PROMINENT Angus breeder and objective measurement pioneer Jim Litchfield passed away at his home, Hazeldean, near Cooma last week.
Considered a wise, generous pastoral visionary and a great farming leader of our time, Mr Litchfield was 93 years old.
He was born in Sydney in 1927 and attended the Kings School before joining the navy in 1944. Discharged in 1946 he jackarooed at Uardry before returning to Hazeldean and marrying Barbara Fraser in 1950.
He was an active member of the NSW Stud Merino Breeders Association and president from 1980 to 1982.
A decade earlier he was chairman of the NSW Branch of the Angus Society of Australia and chairman of the Cattle Producers subcommittee assisting the creation of the National Beef Recording Scheme in 1972.
A member of the founding committee of the Australian Association for the Advancement of Animal Breeding and Genetics (AAABG), Mr Litchfield helped organise the first national congress in 1979.
In the 1980s he was instrumental in the development of BreedPlan – his contribution recognised by the national launch of BreedPlan at Hazeldean in 1985.
He was also a member of the Industry Advisory Committee to the CSIRO Division of Animal Production from 1980 to 1990.
Throughout his life James Litchfield’s contribution was recognised with many awards including The Howard Yelland Award from the Beef Improvement Association in 1986, the NSW Agriculture Shield in 1990, the Eliza Furlonge Medal from the Wool foundation of Western Australia in 1992, and the Helen Newton Turner Medal from AAABG in 1997.
In 1995 he was made a fellow of the AAABG and awarded life membership of Angus Australia in 2019. Mr Litchfield received an OAM for services to the pastoral industry in 2018.
Hazeldean was one of the first beef seedstock producers in the world to embrace performance testing and was selecting sheep using measured fleeceweight in 1954 and beef cattle on measured weight gain in 1960.
Stud stock consultant Tony Dowe, who has been associated with the Litchfield family for more than 60 years, said: “At the start of James’s career few people associated the Monaro with pedigreed stock and Hazeldean blood was not discussed much outside the local area.”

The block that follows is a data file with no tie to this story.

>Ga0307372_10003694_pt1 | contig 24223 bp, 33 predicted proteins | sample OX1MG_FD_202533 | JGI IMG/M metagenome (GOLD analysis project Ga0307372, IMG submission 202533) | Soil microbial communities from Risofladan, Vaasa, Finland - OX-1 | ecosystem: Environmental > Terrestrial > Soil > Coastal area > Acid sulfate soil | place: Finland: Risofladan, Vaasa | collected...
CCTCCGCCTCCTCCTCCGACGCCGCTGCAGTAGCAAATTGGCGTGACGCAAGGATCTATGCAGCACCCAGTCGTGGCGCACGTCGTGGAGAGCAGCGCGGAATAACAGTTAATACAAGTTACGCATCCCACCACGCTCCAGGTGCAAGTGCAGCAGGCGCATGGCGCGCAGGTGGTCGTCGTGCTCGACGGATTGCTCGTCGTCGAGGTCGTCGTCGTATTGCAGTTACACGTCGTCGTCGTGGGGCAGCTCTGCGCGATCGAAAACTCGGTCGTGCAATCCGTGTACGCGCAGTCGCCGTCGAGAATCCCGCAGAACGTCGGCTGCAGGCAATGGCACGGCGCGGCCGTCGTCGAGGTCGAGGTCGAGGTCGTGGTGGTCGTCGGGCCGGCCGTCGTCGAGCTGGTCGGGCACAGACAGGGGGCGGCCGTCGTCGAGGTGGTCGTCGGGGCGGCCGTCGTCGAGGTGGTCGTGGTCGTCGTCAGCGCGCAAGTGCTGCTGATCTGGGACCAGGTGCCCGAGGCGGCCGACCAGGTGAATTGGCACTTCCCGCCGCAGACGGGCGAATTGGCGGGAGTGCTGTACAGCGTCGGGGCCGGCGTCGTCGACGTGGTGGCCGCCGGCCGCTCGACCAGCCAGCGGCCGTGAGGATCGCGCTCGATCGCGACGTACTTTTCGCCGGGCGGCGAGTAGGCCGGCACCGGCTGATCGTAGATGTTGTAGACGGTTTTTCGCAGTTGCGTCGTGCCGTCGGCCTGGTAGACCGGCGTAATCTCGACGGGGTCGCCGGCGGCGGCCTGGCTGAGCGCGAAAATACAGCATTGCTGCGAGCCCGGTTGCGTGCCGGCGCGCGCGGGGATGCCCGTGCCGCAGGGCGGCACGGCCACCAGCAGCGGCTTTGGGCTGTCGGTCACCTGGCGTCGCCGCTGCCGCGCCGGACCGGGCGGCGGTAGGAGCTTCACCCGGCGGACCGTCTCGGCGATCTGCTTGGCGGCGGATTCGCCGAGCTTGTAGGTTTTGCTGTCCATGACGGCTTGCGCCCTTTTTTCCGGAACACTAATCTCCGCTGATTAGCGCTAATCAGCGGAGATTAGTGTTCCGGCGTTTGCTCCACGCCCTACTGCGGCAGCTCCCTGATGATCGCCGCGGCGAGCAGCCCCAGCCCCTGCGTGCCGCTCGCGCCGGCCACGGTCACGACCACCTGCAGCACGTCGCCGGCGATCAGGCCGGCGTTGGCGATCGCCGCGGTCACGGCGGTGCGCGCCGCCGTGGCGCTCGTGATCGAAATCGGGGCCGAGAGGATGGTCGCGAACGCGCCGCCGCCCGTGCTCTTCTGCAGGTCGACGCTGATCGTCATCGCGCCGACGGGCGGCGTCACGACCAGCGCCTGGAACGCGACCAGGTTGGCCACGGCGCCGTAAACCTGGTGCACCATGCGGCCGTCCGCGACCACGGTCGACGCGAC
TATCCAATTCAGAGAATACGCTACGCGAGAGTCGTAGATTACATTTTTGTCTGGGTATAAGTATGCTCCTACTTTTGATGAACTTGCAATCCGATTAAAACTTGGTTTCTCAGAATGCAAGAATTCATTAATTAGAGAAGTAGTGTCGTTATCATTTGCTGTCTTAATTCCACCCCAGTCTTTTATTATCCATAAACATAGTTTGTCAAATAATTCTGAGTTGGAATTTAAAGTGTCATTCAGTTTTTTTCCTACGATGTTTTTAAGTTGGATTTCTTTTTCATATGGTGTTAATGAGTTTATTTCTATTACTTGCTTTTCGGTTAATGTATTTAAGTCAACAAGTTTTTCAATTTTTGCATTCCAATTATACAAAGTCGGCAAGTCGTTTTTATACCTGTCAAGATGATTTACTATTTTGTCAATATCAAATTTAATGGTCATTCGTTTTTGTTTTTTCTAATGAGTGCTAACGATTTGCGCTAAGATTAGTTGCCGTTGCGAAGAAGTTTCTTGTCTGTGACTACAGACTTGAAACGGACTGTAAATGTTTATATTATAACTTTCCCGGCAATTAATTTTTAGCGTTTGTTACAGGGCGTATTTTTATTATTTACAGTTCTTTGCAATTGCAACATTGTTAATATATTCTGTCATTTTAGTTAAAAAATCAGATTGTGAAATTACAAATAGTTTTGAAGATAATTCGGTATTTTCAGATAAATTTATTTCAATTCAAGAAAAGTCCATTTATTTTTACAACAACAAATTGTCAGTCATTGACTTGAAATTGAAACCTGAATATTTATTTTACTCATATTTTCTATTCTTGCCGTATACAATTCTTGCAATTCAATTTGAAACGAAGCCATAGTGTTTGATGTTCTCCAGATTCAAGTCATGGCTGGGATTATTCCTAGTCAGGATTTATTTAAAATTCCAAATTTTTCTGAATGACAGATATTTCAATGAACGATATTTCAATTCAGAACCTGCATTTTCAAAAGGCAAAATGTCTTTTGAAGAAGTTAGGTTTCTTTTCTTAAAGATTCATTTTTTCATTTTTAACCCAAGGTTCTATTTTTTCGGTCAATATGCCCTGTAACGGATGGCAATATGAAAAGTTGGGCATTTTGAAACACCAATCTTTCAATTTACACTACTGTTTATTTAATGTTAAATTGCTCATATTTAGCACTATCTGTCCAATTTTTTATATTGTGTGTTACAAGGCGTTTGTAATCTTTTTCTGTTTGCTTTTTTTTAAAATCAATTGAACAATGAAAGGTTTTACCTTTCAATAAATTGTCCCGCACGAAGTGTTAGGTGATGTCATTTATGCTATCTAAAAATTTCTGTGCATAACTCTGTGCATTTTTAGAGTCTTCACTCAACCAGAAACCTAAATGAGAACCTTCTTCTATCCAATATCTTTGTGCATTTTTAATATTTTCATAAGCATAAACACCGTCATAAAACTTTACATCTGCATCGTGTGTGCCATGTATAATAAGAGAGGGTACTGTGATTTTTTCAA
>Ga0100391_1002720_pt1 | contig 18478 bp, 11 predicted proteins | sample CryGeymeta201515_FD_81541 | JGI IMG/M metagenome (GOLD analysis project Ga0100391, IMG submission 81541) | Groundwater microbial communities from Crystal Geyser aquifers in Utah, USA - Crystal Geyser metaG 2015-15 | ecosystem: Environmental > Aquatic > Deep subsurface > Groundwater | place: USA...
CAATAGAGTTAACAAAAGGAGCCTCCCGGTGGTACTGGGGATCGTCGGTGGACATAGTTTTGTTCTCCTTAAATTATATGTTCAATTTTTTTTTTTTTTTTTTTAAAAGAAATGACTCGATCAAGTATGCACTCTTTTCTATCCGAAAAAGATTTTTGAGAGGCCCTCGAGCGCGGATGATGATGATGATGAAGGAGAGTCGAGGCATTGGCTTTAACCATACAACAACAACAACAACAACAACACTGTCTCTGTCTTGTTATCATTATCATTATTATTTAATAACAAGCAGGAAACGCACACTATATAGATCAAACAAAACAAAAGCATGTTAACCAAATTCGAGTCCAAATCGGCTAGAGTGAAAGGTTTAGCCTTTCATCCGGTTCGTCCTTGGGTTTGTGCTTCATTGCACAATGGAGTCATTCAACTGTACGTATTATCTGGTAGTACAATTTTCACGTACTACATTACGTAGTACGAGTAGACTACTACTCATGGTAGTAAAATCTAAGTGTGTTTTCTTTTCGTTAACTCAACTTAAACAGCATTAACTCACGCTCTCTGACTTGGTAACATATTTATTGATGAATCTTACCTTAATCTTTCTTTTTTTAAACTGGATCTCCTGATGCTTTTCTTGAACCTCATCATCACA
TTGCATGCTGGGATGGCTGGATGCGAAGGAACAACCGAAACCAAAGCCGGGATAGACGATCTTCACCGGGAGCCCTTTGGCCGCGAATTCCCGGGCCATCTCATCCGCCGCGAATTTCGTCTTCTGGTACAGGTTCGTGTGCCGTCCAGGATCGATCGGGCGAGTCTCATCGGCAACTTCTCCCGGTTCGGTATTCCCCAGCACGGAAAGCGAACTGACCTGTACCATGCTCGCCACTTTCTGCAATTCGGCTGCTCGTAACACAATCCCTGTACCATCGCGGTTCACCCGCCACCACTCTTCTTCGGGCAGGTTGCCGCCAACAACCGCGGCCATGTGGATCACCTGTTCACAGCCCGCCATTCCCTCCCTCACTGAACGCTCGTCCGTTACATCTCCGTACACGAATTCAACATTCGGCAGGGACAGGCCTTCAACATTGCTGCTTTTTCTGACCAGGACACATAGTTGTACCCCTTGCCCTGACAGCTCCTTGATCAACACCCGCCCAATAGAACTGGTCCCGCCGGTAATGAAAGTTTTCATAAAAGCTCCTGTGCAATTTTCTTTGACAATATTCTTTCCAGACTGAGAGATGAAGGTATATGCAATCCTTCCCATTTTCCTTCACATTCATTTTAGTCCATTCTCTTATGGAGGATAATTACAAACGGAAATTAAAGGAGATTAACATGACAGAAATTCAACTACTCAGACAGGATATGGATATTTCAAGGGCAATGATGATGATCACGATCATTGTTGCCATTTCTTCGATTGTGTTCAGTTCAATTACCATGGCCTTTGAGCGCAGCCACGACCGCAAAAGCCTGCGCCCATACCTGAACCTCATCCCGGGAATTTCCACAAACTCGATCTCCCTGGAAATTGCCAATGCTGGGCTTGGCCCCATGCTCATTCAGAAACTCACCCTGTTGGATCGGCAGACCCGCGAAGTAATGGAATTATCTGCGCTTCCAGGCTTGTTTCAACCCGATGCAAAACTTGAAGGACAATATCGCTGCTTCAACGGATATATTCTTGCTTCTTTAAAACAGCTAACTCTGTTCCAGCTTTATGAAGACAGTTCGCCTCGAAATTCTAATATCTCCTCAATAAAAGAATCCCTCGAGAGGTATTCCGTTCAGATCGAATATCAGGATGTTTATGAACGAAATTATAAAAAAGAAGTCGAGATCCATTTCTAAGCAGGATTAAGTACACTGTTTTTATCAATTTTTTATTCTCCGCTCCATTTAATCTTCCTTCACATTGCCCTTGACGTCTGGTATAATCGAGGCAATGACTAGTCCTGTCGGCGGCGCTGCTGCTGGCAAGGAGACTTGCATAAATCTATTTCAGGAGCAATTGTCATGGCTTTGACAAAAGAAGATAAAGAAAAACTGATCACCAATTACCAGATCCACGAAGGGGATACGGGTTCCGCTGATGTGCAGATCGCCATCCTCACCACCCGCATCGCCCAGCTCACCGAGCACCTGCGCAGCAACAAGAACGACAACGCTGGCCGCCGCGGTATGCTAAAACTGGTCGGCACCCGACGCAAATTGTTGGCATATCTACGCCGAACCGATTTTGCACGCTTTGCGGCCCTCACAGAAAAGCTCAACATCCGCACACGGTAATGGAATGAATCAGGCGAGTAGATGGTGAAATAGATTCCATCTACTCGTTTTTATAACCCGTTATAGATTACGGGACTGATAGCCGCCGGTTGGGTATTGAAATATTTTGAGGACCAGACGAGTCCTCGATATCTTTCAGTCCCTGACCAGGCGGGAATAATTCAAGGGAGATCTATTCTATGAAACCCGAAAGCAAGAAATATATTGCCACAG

However, during James Litchfield’s time this changed significantly when the Monaro and Hazeldean became famous for quality Angus cattle and Merino sheep.
“James never pushed or promoted his philosophies in an aggressive manner but intelligent people listened, and here we are, a generation later where his policies are widely accepted,” Mr Dowe said.
The widespread adoption of measured evaluation of stud sheep and cattle could be mainly attributed to James’ initiative and support, Mr Dowe said.
“His contribution to across flock and across herd comparisons and sale by objective measurement in Merino sheep and beef cattle formed the basis of what is now a widely accepted industry practice.”
Although retiring from Hazeldean in 1994, he continued to help his stepmother, Betty Casey-Litchfield, run her property, Coolringdon, at Cooma.
Coolringdon became a leading example of how to combine efficient productivity with environmental conservation. Following Betty Casey-Litchfield’s death, the Coolringdon Estate Trust was established with profits from the property going to Sydney University for research into agriculture benefiting the Monaro.
On Coolringdon’s Snowy Plain block (bordering the Kosciuszko National Park), he facilitated Sydney University’s Professor Mark Adams’ “HighFire” research project which proved that careful stocking in summer and long rest periods led to greater biodiversity than in the Park next door.
James’ pursuit of conservation goals backed by unbiased scientific evidence are an example for others to follow. He was hopeful, at the time of his death, this research would be taken into account by Park management. Current Coolringdon trustee, Howard Charles, said James achieved much during his long and successful life and was a generous benefactor to so many causes and programs.
“His wisdom and determination to lead our grazing industry to become better custodians of our land will live on and his legacy will continue to influence others for generations,” Howard said.
Allan Casey, formerly of NSW Agriculture, said the following: “If I had to give the name of one person who was both a great leader by action and example and a true gentleman I would say without question it was James Litchfield.”
“It has been one of the greatest privileges of my life to have known and spent some time with James Litchfield to experience and take example of someone who had such great qualities not just as an industry leader but as a person,” Allan said.
– Jim Litchfield, Tony Dowe and Howard Charles
Jim Litchfield – a life to be celebrated in the service of continuous improvement of science based livestock breeding and husbandry. A great communicator since we first met in 1981. Patrick Francis (FARM Magazine and Australian Farm Journal).
A far sighted leader who has had an enormous impact on performance recording in this country.